Citing the Army Corps of Engineers, these documents state that the proposed plan for diverting water from the property would be contrary to federal laws regarding disrupting surface water flow into the Rio Grande on the edge of the Oxbow wetland. The Poole property includes features developed in the 1970s by the Metropolitan Arroyo Flood Protection Agency in Albuquerque to naturally filter surface water entering the wetland and river.

Wandering cranes migrate on the edge of the wetland below the Poole property, which is directly across from the Rio Grande Nature Center. The endangered southwestern willow flycatcher nests here. The entire area has been designated as a “critical habitat” for the endangered silver minnow of the Rio Grande. The Central New Mexico Audubon Society has proposed that the Poole property be used for conservation purposes. A CNMAS member produced this video through the website highlighting some of the wildlife that is dependent on it.

Photo credit: Bob Eggers, CondensedLight.com

Rufus Poole was Assistant Secretary of the Home Office when he and his wife, Suzanne Hanson Poole, moved to New Mexico in 1957. Poole helped the Taos Pueblo regain tribal ownership of the sacred Blue Lake and won the very first case in which the land was returned to Native American control. In gratitude, the Taos made Pueblo Poole an honorary member, and half of his remains rest there.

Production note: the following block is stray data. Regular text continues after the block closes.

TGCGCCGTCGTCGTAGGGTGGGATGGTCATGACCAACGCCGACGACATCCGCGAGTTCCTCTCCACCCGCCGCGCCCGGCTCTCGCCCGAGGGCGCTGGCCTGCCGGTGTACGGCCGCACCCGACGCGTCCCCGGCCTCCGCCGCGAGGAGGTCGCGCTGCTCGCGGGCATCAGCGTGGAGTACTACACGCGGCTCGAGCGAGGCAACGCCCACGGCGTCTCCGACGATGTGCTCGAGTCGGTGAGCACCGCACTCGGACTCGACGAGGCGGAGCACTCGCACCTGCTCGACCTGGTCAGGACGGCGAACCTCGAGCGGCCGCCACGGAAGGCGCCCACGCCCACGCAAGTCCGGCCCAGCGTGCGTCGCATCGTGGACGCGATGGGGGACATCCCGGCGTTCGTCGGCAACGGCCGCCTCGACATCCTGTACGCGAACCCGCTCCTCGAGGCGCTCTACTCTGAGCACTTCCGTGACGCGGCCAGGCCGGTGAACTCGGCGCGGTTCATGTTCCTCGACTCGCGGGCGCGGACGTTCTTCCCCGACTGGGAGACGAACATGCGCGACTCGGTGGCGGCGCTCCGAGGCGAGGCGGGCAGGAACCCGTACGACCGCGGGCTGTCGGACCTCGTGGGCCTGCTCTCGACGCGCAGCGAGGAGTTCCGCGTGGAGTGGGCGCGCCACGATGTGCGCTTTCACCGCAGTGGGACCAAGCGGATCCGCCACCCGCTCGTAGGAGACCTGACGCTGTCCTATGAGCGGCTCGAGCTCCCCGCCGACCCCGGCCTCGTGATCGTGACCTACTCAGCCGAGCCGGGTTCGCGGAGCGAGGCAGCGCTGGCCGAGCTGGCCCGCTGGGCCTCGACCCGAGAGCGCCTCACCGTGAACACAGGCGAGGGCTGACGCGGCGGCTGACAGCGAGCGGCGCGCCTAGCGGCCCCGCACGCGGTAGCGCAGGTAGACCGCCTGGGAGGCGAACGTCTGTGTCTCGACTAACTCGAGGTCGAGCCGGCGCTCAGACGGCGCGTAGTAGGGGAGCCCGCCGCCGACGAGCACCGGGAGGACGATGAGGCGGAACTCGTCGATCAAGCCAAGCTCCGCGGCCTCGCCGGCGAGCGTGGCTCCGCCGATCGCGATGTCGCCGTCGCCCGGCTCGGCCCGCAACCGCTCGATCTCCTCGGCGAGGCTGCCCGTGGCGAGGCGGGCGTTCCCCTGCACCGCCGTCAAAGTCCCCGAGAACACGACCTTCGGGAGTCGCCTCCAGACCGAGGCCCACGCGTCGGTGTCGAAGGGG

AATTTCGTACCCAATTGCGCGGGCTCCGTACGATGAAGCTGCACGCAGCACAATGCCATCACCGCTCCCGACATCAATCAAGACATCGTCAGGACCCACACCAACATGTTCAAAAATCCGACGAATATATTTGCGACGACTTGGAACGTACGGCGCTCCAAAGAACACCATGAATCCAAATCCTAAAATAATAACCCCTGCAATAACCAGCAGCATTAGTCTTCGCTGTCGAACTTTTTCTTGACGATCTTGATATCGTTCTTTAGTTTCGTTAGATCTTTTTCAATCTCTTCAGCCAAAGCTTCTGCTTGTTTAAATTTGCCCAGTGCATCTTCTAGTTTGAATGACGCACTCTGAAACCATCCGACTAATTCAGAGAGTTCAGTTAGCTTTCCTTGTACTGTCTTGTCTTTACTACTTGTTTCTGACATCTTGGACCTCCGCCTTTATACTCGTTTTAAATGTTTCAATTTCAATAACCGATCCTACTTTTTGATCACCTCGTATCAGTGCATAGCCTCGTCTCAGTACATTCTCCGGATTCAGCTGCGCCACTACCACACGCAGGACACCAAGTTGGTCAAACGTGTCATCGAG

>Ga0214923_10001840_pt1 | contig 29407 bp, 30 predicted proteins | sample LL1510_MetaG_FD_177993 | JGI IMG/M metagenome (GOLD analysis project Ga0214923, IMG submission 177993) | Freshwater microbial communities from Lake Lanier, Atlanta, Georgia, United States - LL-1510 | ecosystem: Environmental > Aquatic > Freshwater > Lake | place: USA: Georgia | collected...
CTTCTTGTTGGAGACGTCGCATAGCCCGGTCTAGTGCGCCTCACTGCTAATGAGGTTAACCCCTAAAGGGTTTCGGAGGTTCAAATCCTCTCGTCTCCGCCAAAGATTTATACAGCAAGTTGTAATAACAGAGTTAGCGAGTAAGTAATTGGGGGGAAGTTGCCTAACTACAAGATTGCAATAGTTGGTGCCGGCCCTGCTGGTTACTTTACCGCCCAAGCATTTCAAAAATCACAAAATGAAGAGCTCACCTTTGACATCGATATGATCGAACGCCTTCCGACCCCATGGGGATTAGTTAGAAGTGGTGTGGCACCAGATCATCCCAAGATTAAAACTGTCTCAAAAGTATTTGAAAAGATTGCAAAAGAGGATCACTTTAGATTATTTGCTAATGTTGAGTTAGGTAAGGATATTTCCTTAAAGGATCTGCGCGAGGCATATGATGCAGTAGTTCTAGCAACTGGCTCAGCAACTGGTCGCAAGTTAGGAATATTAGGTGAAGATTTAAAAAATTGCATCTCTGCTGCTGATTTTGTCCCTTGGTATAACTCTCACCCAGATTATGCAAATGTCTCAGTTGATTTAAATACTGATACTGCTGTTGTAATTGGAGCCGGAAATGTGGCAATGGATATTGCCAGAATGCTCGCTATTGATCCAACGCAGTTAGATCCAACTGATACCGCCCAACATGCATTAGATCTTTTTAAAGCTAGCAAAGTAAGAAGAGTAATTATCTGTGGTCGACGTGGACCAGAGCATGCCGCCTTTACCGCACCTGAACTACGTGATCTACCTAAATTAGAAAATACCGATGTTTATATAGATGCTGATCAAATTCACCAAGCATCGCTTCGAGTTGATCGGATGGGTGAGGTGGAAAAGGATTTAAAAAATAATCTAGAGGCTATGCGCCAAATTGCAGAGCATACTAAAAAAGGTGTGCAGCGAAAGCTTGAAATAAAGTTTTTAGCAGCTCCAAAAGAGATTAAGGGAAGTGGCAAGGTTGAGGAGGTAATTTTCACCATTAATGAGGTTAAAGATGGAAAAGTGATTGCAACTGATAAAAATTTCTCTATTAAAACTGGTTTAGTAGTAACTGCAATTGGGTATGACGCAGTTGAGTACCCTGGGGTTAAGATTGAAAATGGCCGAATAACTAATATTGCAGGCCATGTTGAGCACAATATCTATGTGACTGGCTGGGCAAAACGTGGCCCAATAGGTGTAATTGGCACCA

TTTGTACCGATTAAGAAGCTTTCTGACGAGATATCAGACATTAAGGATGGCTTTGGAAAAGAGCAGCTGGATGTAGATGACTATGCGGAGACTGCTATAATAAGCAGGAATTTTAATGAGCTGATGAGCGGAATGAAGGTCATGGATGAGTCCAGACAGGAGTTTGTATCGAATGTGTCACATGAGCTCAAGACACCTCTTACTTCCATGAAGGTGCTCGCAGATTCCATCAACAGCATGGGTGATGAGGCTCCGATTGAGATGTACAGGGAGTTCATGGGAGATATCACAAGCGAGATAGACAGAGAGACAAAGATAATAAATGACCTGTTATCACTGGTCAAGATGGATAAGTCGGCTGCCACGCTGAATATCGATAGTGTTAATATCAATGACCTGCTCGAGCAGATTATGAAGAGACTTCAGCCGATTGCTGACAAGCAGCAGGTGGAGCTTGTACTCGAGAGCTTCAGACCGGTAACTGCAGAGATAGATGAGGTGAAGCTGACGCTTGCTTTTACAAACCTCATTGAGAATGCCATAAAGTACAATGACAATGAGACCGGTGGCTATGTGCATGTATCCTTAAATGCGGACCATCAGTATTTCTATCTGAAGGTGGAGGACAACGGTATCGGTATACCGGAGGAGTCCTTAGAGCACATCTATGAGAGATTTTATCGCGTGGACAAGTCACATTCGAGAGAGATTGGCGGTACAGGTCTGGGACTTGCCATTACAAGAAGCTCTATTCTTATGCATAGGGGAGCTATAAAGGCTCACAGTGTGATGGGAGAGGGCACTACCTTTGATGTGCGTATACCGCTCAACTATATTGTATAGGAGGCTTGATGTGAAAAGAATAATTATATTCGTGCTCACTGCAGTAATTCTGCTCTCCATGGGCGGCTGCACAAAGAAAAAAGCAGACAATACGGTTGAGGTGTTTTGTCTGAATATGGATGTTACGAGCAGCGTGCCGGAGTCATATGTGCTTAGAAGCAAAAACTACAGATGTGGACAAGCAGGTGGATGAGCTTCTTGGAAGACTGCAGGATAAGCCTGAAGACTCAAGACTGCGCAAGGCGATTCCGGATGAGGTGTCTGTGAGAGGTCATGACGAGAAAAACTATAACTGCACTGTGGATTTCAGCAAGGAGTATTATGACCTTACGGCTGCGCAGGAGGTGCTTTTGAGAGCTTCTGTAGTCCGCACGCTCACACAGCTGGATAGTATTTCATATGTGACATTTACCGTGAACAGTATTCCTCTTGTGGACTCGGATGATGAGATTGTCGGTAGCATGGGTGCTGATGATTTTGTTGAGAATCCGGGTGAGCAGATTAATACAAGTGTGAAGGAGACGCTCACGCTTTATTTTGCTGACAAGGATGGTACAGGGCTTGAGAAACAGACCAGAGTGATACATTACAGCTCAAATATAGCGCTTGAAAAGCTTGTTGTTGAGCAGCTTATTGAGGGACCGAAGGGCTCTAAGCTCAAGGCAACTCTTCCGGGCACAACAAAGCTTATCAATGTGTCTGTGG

The Pooles co-founded the Santa Fe Opera and founding donors to many other arts and education organizations in New Mexico. Suzanne Hanson Poole was “a tireless philanthropist,” says Chaudoir. Working with The Nature Conservancy and WildEarth Guardians, she also helped conserve several sections of the Rio Grande. (How did an environmentalists own property in the end so unprotected? A new will signed a few days before her death from cancer in 2012 is believed to have replaced her earlier desire to share the property as a public facility. Chaudoir and others describe the circumstances as mysterious at best.)

Photo credit: Bob Eggers, CondensedLight.com

By March 2013, Daniels Family Properties LLC had acquired the 23-acre homestead for around $ 2.5 million. Suzanne Poole’s property was settled in 2017. At that time, Daniels commissioned Consensus Planning, Gamma Development and Abrazo Homes with the creation of the current site plan.

When neighbors inquired about buying the property last year, Abrazo gave them a price of $ 12.1 million, Chaudoir says. As of January 18, Zillow reports an impending sale of 22.74 acres of “empty land” on site (to one of the developers, according to the neighborhood group) for $ 4 million ($ 175,900 per acre). The neighbors fear that the demolition phase could begin any day.

Albuquerque Mayor Tim Keller and New Mexico State Senator Jacob Candelaria have both announced their intention to keep the property open. At a recent City Hall meeting, Senator Candelaria said he was ready to “provide legislative capital to purchase some or all of them [the] Property.”

Chaudoir says this could be a good opportunity for a conservation investor.

Photo credit: Bob Eggers, CondensedLight.com